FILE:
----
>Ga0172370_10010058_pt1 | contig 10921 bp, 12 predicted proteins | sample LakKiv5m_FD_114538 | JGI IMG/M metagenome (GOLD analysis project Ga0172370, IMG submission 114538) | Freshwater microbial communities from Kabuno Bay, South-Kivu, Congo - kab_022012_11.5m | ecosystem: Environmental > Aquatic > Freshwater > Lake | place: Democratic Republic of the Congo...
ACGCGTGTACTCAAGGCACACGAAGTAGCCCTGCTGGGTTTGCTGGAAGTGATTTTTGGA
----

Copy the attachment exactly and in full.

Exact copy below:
>Ga0172370_10010058_pt1 | contig 10921 bp, 12 predicted proteins | sample LakKiv5m_FD_114538 | JGI IMG/M metagenome (GOLD analysis project Ga0172370, IMG submission 114538) | Freshwater microbial communities from Kabuno Bay, South-Kivu, Congo - kab_022012_11.5m | ecosystem: Environmental > Aquatic > Freshwater > Lake | place: Democratic Republic of the Congo...
ACGCGTGTACTCAAGGCACACGAAGTAGCCCTGCTGGGTTTGCTGGAAGTGATTTTTGGA